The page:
“Their primary purpose was to write an album devoid of metal, and it shows. Their primary drive was for it to be a not-metal album rather than a good one. Maybe they get better at it (there are a large number of bands—bands that I actively listen to—that became immeasurably better once they abandoned metal: Anathema (essentially founded Doom Metal in the early ’90s); Ulver (Black Metal icons, even long after their black metal days); to a much lesser extent Katatonia (more Doom Metal pioneers), but I don’t know. They’re going to have to do a shitload better than Heritage to prove to me they can fundamentally change their music and not drop anything as a result.”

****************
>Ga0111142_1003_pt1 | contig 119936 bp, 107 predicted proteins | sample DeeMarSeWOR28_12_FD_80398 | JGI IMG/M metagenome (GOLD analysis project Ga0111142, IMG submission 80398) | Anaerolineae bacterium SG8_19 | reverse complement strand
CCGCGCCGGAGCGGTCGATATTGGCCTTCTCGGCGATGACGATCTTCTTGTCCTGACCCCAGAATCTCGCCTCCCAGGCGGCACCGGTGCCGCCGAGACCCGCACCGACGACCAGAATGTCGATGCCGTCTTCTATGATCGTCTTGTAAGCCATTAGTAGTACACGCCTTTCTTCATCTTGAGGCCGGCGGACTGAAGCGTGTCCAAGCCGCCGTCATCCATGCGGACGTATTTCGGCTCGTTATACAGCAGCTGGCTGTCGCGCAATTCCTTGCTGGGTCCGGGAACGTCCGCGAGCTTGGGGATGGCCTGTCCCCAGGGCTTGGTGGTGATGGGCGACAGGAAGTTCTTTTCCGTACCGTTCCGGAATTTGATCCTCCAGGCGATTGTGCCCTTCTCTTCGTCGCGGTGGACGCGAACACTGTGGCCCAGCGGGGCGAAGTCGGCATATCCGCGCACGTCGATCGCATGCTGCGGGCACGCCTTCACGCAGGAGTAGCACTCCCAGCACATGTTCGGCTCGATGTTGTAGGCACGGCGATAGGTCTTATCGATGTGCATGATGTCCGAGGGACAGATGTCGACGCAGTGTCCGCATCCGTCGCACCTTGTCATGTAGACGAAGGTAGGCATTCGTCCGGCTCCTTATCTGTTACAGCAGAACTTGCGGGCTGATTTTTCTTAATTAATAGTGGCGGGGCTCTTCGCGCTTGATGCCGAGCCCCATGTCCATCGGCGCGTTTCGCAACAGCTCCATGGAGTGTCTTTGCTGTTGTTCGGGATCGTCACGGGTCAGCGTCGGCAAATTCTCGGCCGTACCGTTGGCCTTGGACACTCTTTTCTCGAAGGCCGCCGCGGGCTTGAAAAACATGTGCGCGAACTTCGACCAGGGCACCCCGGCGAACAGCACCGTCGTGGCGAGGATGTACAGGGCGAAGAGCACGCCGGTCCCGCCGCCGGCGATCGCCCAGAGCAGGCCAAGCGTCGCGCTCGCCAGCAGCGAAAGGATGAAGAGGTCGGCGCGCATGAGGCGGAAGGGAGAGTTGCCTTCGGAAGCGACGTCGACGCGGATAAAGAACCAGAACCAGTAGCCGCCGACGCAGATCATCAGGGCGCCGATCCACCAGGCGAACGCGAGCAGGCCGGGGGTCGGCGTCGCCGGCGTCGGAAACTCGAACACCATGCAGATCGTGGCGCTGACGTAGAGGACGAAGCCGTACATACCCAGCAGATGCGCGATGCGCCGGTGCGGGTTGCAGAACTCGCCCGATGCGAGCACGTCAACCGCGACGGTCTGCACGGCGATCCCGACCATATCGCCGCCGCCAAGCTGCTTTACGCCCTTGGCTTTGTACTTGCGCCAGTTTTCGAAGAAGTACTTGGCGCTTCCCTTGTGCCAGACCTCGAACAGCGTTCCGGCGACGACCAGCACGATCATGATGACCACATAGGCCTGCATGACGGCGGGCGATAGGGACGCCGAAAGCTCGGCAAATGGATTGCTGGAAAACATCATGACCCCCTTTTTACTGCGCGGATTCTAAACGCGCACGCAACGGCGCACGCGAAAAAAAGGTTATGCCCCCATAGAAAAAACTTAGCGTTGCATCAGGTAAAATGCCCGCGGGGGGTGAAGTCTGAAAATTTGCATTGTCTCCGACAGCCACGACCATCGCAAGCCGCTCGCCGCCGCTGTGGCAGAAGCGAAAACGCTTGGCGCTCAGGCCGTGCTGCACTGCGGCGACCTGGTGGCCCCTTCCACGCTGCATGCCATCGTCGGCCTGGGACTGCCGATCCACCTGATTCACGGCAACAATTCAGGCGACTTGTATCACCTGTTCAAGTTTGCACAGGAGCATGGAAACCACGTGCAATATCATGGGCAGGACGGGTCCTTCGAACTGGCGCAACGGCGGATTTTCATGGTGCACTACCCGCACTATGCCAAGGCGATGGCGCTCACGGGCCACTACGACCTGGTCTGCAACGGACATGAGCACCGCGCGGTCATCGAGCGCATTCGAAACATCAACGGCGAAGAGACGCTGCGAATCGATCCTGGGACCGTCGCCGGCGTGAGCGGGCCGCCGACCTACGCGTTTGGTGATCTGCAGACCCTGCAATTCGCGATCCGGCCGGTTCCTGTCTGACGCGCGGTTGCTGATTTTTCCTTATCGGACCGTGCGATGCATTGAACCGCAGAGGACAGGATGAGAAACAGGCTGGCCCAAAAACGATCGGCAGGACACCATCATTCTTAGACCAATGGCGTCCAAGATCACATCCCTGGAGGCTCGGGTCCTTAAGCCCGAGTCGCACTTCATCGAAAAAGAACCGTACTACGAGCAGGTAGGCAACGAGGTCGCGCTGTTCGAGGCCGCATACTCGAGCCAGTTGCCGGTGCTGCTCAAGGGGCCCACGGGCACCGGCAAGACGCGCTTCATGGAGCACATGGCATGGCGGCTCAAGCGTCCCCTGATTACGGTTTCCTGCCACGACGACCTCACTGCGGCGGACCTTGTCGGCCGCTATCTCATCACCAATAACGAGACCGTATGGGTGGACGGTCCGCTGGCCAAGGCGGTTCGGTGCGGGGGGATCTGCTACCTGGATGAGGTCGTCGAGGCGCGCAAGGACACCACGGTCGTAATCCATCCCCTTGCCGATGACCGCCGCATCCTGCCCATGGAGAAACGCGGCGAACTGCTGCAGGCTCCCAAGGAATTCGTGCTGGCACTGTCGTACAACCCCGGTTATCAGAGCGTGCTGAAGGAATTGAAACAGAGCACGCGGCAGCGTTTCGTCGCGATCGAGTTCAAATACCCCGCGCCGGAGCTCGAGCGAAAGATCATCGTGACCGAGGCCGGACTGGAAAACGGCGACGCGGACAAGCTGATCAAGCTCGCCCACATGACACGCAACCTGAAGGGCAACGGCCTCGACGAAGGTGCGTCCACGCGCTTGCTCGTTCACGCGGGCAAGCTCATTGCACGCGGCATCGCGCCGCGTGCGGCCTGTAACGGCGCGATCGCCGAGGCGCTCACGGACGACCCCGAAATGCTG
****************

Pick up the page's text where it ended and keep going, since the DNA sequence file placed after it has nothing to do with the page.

Look, I know you don’t care about any of this, but it’s something I needed to get off my chest. I’d looked forward to this new for months. And it comes out and it’s not what I wanted at all. Not at all. So I can’t muster any enthusiasm for much of anything right now. I know bands don’t owe their audiences anything, and they can do what they want, but still…

Anyway, here are a few upcoming shows that are truly going to be great, but since my world right now is gray and grim, I’ll let other people, including new music writer Andrew Hibpshman and the bands themselves,  tell you about them.

Monday, October 3

Gypsyhawk

Green Lantern; 497 W. Third. 10 P.M.